I have always believed that art is a necessity to mankind and that it reaches its audiences under different guises. Having myself grown up in a world filled with classical music I find it natural that I should find my biggest source of inspiration in that realm. However, I have never believed that there is a hierarchy in the different types of art. If it is executed at a high level, any form is capable of reaching an audience, whether in pop music, rock, dubstep or classical. The only unchanging variable is that of excellence; mediocrity in any field is bound to fail the test of time. I have been continuously surprised by the number of people who have seldom had the occasion to listen to live classical music, and yet, when given the opportunity, leave the concert beaming with happiness and excitement. The question at hand is not whether or not classical music is still pertinent to our society (it undoubtedly is), but whether we, as musicians, are able to tear down the walls of elitism that have been built around classical music, and build a bridge that will allow curious and hungry minds to feel welcome in a world that has made them feel unwelcome for far too long.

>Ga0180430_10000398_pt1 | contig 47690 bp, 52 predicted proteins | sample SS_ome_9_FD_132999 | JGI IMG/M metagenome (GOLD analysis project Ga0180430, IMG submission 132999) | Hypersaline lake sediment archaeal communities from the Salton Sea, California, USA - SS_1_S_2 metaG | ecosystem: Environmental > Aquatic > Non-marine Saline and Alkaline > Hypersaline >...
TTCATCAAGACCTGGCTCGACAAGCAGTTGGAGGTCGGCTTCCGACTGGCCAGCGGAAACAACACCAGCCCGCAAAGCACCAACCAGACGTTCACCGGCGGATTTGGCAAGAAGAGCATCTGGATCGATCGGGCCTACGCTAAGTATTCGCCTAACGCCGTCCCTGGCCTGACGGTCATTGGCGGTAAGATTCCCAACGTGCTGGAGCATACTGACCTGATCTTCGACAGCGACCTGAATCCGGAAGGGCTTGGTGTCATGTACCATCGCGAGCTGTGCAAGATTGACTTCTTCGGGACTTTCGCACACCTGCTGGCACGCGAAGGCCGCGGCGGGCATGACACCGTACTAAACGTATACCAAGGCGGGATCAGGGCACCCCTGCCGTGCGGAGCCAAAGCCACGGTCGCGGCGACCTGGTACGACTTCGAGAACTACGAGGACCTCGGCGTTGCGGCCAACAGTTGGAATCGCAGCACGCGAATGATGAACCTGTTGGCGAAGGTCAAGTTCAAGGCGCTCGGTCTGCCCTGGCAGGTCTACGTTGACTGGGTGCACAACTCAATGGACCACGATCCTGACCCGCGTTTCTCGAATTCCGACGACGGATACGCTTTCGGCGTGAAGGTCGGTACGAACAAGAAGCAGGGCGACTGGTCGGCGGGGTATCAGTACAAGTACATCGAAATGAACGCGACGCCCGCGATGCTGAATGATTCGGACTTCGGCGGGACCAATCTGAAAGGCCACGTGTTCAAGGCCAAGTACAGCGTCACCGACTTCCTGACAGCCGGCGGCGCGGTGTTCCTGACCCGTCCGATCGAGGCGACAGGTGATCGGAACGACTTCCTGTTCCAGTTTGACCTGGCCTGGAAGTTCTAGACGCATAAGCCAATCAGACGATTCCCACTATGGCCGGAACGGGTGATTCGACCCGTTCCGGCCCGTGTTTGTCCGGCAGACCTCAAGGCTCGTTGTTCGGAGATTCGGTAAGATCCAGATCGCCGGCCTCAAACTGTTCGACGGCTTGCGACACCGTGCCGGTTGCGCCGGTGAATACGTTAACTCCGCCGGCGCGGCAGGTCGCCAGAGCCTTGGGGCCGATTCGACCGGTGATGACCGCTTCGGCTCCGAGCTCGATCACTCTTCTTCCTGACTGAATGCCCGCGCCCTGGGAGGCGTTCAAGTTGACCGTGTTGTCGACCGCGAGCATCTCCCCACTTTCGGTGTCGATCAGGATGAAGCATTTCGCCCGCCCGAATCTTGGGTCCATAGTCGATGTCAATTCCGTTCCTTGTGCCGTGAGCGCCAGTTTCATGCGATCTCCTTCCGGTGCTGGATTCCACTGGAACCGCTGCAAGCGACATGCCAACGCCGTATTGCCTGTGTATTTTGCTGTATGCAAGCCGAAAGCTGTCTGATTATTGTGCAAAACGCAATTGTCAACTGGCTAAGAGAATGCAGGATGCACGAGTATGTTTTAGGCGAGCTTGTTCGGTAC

Last year, my brother George Lepauw, founder of the International Beethoven Project, set out to create a vibrant festival in Chicago, where various disciplines would be showcased together, and where the lines between artist and public would be blurred. Under the umbrella inspiration of Beethovenian Genius, the International Beethoven Project’s goal is to “celebrate music and the greatest cultural achievements of humanity... including investigations into how and why our contemporary world can and still does relate to Beethoven, from everyday life to new music, art, and politics.” Last year, the Beethoven Festival went viral, receiving over a million hits. Bringing Beethoven into the 21st century, my brother’s festival went viral, receiving over a million hits. The Chicago Tribune called it the “highlight” event of 2011, and Time Out Chicago wrote it was the “hippest and most inclusive classical festival to date,” while another review called it the “smash hit” of the season! This year, George is orchestrating the second Beethoven Festival: “Revolution 2012.” For nine days and nights this all-arts inclusive festival will entertain, wow, and inspire people from all different backgrounds with more than 60 events. Of course Beethoven is prominently placed - opening night last Satruday featured his violin concerto with Grammy winning violinist James Ehnes, and the closing weekend will put on a full production of Beethoven’s only ballet, The Creatures of Prometheus, but in the midst of these and many more Beethoven interludes, there will be art galleries, film, dance, theater, master classes, lectures, new music, rock, pop, jazz and blues. Next Saturday night will feature a “Living Cinema” show which will combine sound and image made on site, followed by a late night Dance Revolution party that will explore the social dance continuum from 1066 to 2012. But perhaps the most exciting part of this is the lack of separation between the performers/artists and the public. As a BYOB event housed in Chicago’s National Pastime Theater, the festival’s very structure invites for moments of informal discussions with the artists, and the many events, at times going on simultaneously in different halls means an audience member may very well end up sitting next to Zarin Mehta or Daniel Boico for one of the many performances. How refreshing to think that Classical music doesn’t have to be so intimidating after all!This is clearly an event not to be missed, but more importantly this is an event that serves to remind us that Classical music is not dying - far from it! However, it does take initiative to find our audiences and it is important not to accept things as they are, but to create events that will generate a renewed sense of excitement not only for us as musicians, but to allow people from all different walks of life to discover what we have had the privilege to know for many years: classical music totally rocks.